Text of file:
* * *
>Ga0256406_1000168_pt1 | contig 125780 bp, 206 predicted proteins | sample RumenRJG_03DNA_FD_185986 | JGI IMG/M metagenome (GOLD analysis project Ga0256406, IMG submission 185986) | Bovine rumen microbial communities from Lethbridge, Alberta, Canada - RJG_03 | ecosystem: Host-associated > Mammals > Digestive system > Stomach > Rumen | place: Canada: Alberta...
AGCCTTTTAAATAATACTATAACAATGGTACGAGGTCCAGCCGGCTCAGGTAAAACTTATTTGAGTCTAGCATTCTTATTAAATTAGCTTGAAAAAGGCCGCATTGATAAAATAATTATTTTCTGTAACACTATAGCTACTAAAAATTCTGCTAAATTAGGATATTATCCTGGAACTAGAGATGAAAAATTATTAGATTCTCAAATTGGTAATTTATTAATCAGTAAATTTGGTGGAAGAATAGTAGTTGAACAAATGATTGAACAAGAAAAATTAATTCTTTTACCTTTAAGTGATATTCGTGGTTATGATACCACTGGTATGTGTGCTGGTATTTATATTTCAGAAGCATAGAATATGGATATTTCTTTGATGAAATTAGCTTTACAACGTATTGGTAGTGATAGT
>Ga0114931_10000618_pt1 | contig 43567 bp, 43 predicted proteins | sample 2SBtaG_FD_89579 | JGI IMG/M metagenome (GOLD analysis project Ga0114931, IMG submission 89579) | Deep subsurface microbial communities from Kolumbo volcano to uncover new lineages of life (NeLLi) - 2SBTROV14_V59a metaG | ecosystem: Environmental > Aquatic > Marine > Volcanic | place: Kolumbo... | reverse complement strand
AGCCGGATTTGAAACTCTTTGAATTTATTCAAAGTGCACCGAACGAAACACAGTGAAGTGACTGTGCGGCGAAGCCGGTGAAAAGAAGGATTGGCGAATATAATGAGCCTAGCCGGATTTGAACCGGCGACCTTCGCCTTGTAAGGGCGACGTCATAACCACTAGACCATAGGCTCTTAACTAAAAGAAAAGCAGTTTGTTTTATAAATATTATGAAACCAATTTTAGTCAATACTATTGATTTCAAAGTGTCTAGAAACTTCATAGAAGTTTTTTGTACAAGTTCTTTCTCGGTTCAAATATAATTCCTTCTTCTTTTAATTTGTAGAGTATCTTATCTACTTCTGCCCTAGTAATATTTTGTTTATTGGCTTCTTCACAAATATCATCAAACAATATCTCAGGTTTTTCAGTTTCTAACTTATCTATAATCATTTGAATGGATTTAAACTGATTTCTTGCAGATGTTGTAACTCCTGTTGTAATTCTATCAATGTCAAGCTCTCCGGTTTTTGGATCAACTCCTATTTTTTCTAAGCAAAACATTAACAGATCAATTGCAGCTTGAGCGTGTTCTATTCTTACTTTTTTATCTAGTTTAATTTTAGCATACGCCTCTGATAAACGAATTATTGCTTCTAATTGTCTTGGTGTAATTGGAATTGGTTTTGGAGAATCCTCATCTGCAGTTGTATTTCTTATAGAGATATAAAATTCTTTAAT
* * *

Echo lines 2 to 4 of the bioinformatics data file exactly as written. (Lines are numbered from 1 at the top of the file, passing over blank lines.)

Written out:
AGCCTTTTAAATAATACTATAACAATGGTACGAGGTCCAGCCGGCTCAGGTAAAACTTATTTGAGTCTAGCATTCTTATTAAATTAGCTTGAAAAAGGCCGCATTGATAAAATAATTATTTTCTGTAACACTATAGCTACTAAAAATTCTGCTAAATTAGGATATTATCCTGGAACTAGAGATGAAAAATTATTAGATTCTCAAATTGGTAATTTATTAATCAGTAAATTTGGTGGAAGAATAGTAGTTGAACAAATGATTGAACAAGAAAAATTAATTCTTTTACCTTTAAGTGATATTCGTGGTTATGATACCACTGGTATGTGTGCTGGTATTTATATTTCAGAAGCATAGAATATGGATATTTCTTTGATGAAATTAGCTTTACAACGTATTGGTAGTGATAGT
>Ga0114931_10000618_pt1 | contig 43567 bp, 43 predicted proteins | sample 2SBtaG_FD_89579 | JGI IMG/M metagenome (GOLD analysis project Ga0114931, IMG submission 89579) | Deep subsurface microbial communities from Kolumbo volcano to uncover new lineages of life (NeLLi) - 2SBTROV14_V59a metaG | ecosystem: Environmental > Aquatic > Marine > Volcanic | place: Kolumbo... | reverse complement strand
AGCCGGATTTGAAACTCTTTGAATTTATTCAAAGTGCACCGAACGAAACACAGTGAAGTGACTGTGCGGCGAAGCCGGTGAAAAGAAGGATTGGCGAATATAATGAGCCTAGCCGGATTTGAACCGGCGACCTTCGCCTTGTAAGGGCGACGTCATAACCACTAGACCATAGGCTCTTAACTAAAAGAAAAGCAGTTTGTTTTATAAATATTATGAAACCAATTTTAGTCAATACTATTGATTTCAAAGTGTCTAGAAACTTCATAGAAGTTTTTTGTACAAGTTCTTTCTCGGTTCAAATATAATTCCTTCTTCTTTTAATTTGTAGAGTATCTTATCTACTTCTGCCCTAGTAATATTTTGTTTATTGGCTTCTTCACAAATATCATCAAACAATATCTCAGGTTTTTCAGTTTCTAACTTATCTATAATCATTTGAATGGATTTAAACTGATTTCTTGCAGATGTTGTAACTCCTGTTGTAATTCTATCAATGTCAAGCTCTCCGGTTTTTGGATCAACTCCTATTTTTTCTAAGCAAAACATTAACAGATCAATTGCAGCTTGAGCGTGTTCTATTCTTACTTTTTTATCTAGTTTAATTTTAGCATACGCCTCTGATAAACGAATTATTGCTTCTAATTGTCTTGGTGTAATTGGAATTGGTTTTGGAGAATCCTCATCTGCAGTTGTATTTCTTATAGAGATATAAAATTCTTTAAT